One night in a local taverna and the owner is banking on a lot of customers due to the fact he has a belly-dancer appearing. But when the belly-dancer’s personal problems interfere they must suddenly train one of the waitresses to take her role.
If somebody asked me to write out a list of my top five film directors of all time one name that is guaranteed to make that list would be Australian filmmaker Alkinos Tsilimidos. Over twenty-five years into his career and Tsilimidos is yet to make a bad film, while masterpieces like Em 4 Jay and To White sit proudly on his resume. Now comes Tsilimidos interesting newbie – The Taverna.
Set in a tavern that he himself knows very well Tsilimidos’ tale follows one night of work in the life of the restaurant’s owner Kostas (Vangelis Mourikis – The Wake). It is supposed to be a busy but smooth night. The taverna’s resident belly-dancer Jamila (Rachel Kameth – Jack Irish) has the restaurant full but all the best laid plans go out the window when her personal life suddenly clashes with her work life.
Suddenly wannabe actress Sally (Emily O’Brien-Brown – Neighbours) is having to be the night’s belly-dancing entertainment while more personal problems beset the staff at the tavern while Kostas tries to keep everything running smoothly while also making sure the rich and well-connected Rebecca (Tottie Goldsmith – Housos) is kept happy.
The plot behind The Taverna is simple but I found it extremely entertaining. Tsilimidos’ script expertly mixes comedy and drama without ever allowing one to overshadow the other. The result is a film that does provide the odd laugh here and there but also allowing some moments of true drama as some of the characters face some of the most emotionally draining nights that they are ever likely to endure.
Throughout the film I couldn’t help but notice the naturalistic feel that Tsilimidos’ filmmaking magic is able to capture. This naturalistic feel is something that is often foreign to cinema and is more reminiscent as something you would feel while watching a modern day theatre classic. That feel is largely enhanced by the fact that Tsilimidos shot the film using just his local tavern as the set although I feel that the fact that he has also included characters that you may run into on any given day in Melbourne.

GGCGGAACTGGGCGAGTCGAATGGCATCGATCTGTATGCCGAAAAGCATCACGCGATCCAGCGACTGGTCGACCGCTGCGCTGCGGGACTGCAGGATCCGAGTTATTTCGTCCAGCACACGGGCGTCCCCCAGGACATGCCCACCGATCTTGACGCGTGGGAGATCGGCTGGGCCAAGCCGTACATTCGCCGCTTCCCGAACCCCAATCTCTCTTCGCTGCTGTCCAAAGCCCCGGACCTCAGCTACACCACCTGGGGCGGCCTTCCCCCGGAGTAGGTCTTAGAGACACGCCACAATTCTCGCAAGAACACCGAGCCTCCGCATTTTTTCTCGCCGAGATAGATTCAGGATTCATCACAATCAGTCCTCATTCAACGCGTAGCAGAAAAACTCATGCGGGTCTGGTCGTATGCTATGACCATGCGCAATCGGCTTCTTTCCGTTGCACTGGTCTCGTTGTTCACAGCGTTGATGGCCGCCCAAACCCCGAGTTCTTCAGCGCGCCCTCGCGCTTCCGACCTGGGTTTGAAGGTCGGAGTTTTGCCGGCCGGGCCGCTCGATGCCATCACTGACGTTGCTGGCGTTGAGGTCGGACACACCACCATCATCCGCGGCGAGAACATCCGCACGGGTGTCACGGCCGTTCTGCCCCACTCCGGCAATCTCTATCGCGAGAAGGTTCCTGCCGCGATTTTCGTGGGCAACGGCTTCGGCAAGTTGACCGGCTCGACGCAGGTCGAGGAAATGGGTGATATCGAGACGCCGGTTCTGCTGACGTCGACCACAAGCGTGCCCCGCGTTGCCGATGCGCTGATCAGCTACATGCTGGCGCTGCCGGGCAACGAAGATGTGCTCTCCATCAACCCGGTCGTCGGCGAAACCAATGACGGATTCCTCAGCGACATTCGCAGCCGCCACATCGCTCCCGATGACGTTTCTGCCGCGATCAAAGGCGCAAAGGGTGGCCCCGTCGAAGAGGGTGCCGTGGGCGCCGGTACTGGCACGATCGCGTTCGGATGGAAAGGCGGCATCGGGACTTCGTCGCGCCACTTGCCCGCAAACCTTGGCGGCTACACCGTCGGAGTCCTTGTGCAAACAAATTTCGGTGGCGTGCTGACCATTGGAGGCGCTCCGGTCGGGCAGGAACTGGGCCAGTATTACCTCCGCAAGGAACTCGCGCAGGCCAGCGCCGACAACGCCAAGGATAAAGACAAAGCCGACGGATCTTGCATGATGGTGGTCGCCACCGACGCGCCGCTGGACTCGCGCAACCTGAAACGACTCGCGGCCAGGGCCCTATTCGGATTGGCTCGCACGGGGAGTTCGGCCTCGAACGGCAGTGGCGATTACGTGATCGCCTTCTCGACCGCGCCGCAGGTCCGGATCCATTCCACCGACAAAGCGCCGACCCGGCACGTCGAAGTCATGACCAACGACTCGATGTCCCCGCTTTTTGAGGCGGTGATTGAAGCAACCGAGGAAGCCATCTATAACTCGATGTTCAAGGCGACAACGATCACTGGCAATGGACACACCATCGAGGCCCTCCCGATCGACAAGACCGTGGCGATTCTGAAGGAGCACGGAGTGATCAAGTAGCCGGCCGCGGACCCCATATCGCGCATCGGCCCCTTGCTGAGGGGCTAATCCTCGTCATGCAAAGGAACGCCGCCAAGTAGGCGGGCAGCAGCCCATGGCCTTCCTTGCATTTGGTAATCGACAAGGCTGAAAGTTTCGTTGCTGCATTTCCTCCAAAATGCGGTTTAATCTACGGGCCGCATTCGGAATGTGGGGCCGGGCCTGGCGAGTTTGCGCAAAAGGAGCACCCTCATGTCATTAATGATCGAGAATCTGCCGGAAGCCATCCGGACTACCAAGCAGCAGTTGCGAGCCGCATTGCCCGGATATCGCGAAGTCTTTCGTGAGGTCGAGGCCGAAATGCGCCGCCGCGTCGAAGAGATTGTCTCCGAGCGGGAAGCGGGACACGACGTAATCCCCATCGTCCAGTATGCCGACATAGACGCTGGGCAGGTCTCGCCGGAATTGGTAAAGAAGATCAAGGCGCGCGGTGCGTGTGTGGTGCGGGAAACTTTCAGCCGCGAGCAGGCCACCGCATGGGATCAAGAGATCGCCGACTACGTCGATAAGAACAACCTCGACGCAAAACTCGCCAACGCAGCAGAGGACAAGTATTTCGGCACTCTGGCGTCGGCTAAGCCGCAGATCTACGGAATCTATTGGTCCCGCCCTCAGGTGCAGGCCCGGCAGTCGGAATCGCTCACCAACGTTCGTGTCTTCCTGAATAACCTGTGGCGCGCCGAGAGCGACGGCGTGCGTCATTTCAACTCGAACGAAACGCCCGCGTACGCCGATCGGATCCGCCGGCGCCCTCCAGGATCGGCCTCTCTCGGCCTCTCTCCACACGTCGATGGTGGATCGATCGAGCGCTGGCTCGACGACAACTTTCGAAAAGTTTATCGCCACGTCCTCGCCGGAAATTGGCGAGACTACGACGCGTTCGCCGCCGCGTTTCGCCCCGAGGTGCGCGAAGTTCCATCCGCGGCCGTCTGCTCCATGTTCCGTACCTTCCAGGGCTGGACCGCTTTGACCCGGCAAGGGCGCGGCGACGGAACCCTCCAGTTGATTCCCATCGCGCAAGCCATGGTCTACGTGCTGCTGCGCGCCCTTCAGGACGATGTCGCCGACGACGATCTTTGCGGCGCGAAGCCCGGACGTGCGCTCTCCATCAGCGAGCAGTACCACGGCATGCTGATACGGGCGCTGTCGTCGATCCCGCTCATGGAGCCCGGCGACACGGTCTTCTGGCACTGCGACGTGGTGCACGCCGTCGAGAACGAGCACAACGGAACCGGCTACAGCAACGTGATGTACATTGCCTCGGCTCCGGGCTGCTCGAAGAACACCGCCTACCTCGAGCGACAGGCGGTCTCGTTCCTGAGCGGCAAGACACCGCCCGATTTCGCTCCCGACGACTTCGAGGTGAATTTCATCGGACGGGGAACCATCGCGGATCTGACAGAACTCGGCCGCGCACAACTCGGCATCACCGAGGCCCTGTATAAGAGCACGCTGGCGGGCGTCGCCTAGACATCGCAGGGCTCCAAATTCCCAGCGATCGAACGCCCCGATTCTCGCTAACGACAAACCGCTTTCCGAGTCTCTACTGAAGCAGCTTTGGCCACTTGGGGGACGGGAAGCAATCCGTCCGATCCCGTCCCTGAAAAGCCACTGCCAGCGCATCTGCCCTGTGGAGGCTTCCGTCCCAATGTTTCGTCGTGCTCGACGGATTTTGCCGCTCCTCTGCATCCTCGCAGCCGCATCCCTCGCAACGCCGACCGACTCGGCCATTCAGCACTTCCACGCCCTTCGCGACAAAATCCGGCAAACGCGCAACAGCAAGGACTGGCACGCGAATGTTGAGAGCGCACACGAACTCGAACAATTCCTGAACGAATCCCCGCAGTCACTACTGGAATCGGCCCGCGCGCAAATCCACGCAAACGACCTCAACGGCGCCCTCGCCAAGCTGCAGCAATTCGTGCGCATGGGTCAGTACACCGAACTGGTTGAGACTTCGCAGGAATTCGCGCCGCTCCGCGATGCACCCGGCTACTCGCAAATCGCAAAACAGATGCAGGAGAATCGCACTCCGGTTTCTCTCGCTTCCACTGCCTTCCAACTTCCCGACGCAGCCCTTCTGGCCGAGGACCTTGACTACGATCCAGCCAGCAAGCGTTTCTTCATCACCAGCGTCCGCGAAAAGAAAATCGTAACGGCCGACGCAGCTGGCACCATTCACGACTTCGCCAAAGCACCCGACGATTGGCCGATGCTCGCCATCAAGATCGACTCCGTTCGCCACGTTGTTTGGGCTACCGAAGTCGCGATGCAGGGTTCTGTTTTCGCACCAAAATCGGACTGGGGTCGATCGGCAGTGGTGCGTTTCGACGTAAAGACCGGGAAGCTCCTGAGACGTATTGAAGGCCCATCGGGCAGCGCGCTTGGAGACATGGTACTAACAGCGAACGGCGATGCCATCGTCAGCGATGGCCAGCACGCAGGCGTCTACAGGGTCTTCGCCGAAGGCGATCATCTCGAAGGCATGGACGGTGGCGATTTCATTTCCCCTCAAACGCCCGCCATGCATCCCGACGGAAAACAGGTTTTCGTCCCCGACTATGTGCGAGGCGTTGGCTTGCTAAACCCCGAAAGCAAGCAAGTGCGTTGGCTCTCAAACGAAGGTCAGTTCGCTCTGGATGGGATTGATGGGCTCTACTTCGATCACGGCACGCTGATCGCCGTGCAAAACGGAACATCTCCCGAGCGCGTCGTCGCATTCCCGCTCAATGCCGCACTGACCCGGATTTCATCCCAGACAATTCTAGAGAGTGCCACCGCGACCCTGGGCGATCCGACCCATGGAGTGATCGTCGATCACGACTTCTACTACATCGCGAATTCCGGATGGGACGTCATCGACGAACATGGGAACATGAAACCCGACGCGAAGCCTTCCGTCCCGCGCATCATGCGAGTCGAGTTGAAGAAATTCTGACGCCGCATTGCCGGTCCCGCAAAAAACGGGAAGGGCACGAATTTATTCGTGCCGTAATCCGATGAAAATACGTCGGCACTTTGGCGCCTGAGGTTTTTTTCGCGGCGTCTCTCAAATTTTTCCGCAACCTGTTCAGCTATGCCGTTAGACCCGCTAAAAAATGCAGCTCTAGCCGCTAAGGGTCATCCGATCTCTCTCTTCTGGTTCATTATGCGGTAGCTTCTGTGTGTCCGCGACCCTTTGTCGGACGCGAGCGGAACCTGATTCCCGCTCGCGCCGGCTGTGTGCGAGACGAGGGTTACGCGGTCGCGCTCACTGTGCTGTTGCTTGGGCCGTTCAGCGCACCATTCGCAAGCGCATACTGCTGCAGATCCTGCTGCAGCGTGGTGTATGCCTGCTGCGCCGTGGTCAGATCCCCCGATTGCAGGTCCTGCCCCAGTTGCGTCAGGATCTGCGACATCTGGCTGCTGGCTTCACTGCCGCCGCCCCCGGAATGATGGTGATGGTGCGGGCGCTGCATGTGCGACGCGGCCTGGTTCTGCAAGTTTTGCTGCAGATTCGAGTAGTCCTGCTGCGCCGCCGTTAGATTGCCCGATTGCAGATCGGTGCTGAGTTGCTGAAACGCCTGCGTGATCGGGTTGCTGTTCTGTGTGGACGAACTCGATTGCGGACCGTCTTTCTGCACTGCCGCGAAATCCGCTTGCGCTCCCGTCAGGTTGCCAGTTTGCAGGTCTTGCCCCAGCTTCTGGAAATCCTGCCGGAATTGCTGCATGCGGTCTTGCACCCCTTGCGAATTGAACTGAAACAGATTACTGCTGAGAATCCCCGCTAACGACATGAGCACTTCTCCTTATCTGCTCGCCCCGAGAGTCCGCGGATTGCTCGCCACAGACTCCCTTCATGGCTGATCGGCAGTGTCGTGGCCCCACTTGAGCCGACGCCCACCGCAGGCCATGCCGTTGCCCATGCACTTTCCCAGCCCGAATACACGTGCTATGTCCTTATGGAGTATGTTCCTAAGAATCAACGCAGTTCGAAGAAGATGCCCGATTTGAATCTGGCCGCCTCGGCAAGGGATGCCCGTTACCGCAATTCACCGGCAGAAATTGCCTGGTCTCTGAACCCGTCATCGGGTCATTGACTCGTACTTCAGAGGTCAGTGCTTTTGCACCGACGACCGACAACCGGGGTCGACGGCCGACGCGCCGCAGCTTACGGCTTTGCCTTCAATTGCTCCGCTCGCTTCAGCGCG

I also found myself caring for the characters at hand very quickly and that largely comes from the fact that despite a lack of star-power The Taverna is full of some amazing acting performances. Like the character he portrays Mourikis leads by example with a strong and presence-driven performance while young guns Rachel Kamath and Emmanuela Costaras (Killing Time) announce themselves as talents with bright futures ahead of them.
The skills of the cast are well and truly shown as they go from cracking a comedic one-liner one moment and then finding themselves in a suspenseful scene where a character is making a life-changing decision the next. Not once does the cast ever slip-up and I strongly believe that this is one of the best ensemble casts I have seen in Australian cinema over the past few years.
Once again Alkinos Tsilimidos has driven an absolute gem in Australian cinema. No film has ever captured Melbourne’s restaurant culture quite like The Taverna while I found the characters at hand so interesting I would love to see the movie be followed up with a television series that continues to explore their lives. Funny yet dramatically suspenseful The Taverna could well be one of the sleeper hits of 2020.